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Metabolic Imbalance and Long-Term Monitoring

Metabolic Imbalance and Long-Term Monitoring

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The Metabolic Imbalance and Long-term Monitoring test is a tool for investigating metabolic dysfunctions often observed in chronic diseases like Long Covid and ME/CFS. Metabolic dysfunction can lead to various issues including fatigue, acidosis, impaired energy production in cells, sleep problems, hormonal imbalances, weight problems, and difficulty concentrating.

This panel tests markers that give an insight into metabolic health, as well as inflammation and insulin sensitivity. It also includes the Lactate Pyruvate Ratio, a key marker for mitochondrial function, and citrate which can indicate disruptions in energy production.

Uncovering metabolic imbalances or monitoring changes over time can guide practitioners to personalise treatments and lifestyle modifications or preventative measures, offering a path towards improved health and quality of life.

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Markers Included In The Test

Adiponectin: Adiponectin is a hormone produced by fat cells that helps regulate glucose levels and the breakdown of fatty acids. Low levels of adiponectin are associated with obesity, insulin resistance, and an increased risk of type 2 diabetes and heart disease.

C-reactive Protein (High Sensitivity) (hsCRP): High Sensitivity C-reactive Protein (hsCRP) is a protein produced by the liver in response to inflammation or infection. Elevated hsCRP levels can indicate ongoing inflammation or infection, and are associated with an increased risk of heart disease, stroke, and chronic conditions such as diabetes.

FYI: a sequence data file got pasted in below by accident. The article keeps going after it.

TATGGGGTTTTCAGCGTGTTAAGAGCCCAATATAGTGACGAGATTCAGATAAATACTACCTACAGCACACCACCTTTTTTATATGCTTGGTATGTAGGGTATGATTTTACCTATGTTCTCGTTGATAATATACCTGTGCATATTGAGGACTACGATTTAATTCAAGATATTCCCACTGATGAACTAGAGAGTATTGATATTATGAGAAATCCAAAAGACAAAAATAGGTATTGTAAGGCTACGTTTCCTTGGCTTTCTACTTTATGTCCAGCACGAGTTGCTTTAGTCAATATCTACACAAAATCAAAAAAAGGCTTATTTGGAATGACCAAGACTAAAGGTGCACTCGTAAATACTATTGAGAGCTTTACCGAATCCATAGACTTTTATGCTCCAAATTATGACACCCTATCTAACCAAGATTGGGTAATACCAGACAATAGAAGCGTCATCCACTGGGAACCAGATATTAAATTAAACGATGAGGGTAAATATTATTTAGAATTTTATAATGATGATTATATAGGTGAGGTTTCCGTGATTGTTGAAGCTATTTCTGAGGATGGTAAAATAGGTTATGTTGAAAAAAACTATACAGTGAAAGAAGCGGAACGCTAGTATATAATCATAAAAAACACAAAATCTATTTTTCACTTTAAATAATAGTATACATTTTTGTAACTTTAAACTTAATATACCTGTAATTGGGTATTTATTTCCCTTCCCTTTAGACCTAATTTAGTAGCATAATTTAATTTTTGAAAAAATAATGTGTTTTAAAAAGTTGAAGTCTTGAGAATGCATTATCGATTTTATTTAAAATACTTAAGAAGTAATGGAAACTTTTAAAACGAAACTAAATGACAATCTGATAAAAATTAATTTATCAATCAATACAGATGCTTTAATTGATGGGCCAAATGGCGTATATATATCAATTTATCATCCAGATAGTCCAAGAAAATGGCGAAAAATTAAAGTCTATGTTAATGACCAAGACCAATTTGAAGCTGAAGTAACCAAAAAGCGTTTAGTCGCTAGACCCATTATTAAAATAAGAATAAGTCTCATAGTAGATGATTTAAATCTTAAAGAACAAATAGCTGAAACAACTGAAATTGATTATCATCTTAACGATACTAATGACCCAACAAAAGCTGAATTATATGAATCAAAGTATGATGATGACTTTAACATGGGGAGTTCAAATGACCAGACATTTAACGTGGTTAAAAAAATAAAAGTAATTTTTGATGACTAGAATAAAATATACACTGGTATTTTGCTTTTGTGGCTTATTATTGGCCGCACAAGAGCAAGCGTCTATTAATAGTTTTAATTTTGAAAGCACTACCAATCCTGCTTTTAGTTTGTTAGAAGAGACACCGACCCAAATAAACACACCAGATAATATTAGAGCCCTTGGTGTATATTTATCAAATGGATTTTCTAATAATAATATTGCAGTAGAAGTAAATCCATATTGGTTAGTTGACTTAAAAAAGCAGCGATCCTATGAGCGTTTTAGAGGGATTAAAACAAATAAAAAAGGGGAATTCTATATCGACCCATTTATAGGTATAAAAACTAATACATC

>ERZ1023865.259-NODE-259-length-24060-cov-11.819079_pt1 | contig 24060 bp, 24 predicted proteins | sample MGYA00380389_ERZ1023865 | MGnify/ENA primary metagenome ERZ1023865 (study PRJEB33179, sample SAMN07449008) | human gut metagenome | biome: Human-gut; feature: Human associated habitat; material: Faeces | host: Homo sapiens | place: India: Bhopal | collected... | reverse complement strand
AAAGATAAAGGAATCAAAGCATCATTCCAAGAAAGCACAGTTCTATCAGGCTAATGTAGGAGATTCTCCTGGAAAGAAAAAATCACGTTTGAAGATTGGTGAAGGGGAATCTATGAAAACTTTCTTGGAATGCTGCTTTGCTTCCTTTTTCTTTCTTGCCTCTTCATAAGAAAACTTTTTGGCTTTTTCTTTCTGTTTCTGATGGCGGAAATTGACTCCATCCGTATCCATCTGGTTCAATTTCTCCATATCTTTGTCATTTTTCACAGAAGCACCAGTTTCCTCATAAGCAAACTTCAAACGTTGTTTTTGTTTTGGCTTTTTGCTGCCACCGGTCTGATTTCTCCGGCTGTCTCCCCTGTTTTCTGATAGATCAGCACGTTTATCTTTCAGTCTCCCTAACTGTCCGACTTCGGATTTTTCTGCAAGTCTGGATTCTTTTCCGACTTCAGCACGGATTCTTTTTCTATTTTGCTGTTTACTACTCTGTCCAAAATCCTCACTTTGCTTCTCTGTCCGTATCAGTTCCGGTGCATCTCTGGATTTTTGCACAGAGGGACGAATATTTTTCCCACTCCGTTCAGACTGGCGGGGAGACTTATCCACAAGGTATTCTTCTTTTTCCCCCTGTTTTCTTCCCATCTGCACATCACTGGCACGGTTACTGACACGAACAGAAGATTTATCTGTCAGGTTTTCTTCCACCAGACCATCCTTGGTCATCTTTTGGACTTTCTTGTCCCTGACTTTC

Citrate (Blood): Citrate is a crucial component in the body's process of energy production. When citrate levels in the blood are too high or too low, it can signal issues with how your body is producing energy, which can be linked to disruption in energy metabolism or the presence of certain health conditions such as kidney disease or metabolic acidosis. Low levels can suggest problems with the citric acid cycle and energy production. Impaired citrate response after exertion has been documented in patients with ME/CFS.

Glucose: Glucose is the primary source of energy for your body's cells. Glucose levels in the blood are tightly regulated to maintain stable and appropriate levels. High blood glucose levels can indicate diabetes or pre-diabetes, while low levels can point to hypoglycemia, both of which can have significant health implications if not controlled.

HbA1c: Hemoglobin A1c (HbA1c) is a form of hemoglobin that is chemically linked to sugar (blood glucose). The HbA1c test provides an average of your blood sugar levels over the past two to three months. High levels can be a sign of long-term elevated blood sugar, indicating potential diabetes or poor diabetes management.

Insulin: Insulin is a hormone produced by the pancreas to regulate blood glucose levels. High levels may indicate insulin resistance or type 2 diabetes, while low levels can suggest type 1 diabetes, where the body isn't producing enough insulin.

Lactate Pyruvate Ratio: The Lactate Pyruvate Ratio is a measure used to assess cellular and mitochondrial energy metabolism. An elevated ratio can suggest a shift towards anaerobic metabolism, often associated with mitochondrial dysfunction, potentially causing fatigue and other symptoms. A high ratio may also be indicative of lactic acidosis, a condition that can lead to muscle weakness and other systemic problems

Lipid Profile: The Lipid Profile is a group of tests that measure different types of fats (lipids) in the blood, such as LDL ("bad") cholesterol, HDL ("good") cholesterol, and triglycerides. These measures can help assess the risk of developing cardiovascular disease. High levels of LDL or low levels of HDL can indicate a higher risk, while a healthy lipid profile supports cardiovascular wellbeing.